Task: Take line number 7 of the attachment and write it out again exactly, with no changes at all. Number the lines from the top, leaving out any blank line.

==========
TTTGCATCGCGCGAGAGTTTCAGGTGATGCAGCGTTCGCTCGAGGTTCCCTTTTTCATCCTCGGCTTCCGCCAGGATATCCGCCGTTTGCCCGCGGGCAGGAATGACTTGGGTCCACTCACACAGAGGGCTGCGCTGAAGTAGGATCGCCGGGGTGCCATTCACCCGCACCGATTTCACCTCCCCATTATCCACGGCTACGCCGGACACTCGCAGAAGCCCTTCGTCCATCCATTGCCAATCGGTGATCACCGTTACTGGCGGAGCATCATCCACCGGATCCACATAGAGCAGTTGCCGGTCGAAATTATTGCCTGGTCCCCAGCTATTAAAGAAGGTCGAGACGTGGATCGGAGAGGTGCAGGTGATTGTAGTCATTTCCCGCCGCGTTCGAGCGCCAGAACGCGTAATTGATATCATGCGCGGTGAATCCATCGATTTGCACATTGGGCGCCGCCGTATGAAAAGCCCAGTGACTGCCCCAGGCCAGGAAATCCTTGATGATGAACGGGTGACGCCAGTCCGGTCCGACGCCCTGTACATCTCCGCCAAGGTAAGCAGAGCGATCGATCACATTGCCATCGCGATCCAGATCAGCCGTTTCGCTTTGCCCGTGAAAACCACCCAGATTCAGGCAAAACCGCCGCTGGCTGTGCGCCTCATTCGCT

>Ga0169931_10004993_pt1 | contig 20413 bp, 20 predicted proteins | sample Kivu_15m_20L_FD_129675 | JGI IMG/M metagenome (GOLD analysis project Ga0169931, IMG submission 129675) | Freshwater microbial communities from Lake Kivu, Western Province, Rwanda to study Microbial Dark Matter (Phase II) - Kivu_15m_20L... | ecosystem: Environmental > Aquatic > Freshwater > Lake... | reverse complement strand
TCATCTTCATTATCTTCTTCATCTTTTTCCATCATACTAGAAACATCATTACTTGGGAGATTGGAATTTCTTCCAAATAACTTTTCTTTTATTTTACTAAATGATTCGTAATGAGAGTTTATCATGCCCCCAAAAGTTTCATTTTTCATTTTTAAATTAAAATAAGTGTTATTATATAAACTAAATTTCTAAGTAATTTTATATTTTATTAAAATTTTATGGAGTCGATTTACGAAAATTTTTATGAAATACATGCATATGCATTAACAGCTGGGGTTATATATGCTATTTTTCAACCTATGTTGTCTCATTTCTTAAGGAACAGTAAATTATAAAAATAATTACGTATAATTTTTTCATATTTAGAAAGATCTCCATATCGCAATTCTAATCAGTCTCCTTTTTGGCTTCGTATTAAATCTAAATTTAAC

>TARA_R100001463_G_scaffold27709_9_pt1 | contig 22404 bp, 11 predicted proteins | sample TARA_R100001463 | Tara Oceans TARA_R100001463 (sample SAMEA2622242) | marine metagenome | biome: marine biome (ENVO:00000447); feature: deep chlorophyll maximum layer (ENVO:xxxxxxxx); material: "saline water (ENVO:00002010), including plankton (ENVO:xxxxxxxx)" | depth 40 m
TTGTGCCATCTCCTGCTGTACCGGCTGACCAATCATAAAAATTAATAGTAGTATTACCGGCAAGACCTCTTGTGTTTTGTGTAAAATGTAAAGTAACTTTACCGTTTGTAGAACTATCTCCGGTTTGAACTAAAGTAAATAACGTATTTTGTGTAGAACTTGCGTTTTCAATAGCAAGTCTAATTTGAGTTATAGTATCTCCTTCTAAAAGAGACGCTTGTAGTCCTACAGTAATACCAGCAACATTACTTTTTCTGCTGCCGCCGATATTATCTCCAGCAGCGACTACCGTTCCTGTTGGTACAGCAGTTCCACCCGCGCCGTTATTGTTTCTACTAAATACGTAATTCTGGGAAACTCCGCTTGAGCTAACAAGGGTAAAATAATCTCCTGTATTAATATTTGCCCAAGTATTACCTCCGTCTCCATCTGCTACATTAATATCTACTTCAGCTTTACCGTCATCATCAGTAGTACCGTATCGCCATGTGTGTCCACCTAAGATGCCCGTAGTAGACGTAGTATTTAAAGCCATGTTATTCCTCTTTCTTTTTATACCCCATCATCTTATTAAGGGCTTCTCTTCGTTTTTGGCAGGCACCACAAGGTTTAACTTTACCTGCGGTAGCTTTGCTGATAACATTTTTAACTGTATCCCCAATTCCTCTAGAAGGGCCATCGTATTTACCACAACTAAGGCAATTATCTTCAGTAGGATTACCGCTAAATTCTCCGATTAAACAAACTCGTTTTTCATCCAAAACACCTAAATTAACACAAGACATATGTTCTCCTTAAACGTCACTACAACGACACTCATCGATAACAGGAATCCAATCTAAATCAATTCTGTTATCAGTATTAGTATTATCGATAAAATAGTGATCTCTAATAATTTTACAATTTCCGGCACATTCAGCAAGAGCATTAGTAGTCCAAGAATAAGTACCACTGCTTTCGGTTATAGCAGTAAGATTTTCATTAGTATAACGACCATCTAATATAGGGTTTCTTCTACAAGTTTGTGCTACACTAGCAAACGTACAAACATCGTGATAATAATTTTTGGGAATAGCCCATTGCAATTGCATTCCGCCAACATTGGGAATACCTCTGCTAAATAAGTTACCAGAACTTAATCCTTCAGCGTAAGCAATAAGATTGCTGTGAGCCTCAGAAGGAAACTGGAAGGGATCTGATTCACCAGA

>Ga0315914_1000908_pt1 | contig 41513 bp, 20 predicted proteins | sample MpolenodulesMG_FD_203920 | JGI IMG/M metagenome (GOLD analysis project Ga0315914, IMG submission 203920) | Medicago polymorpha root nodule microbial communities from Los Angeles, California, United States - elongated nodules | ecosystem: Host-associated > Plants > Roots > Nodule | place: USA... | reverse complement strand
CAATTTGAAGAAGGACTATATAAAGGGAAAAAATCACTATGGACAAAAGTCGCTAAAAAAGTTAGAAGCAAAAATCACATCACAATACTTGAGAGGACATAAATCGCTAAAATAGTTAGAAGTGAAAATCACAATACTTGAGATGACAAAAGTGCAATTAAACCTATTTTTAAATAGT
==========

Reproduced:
CAATTTGAAGAAGGACTATATAAAGGGAAAAAATCACTATGGACAAAAGTCGCTAAAAAAGTTAGAAGCAAAAATCACATCACAATACTTGAGAGGACATAAATCGCTAAAATAGTTAGAAGTGAAAATCACAATACTTGAGATGACAAAAGTGCAATTAAACCTATTTTTAAATAGT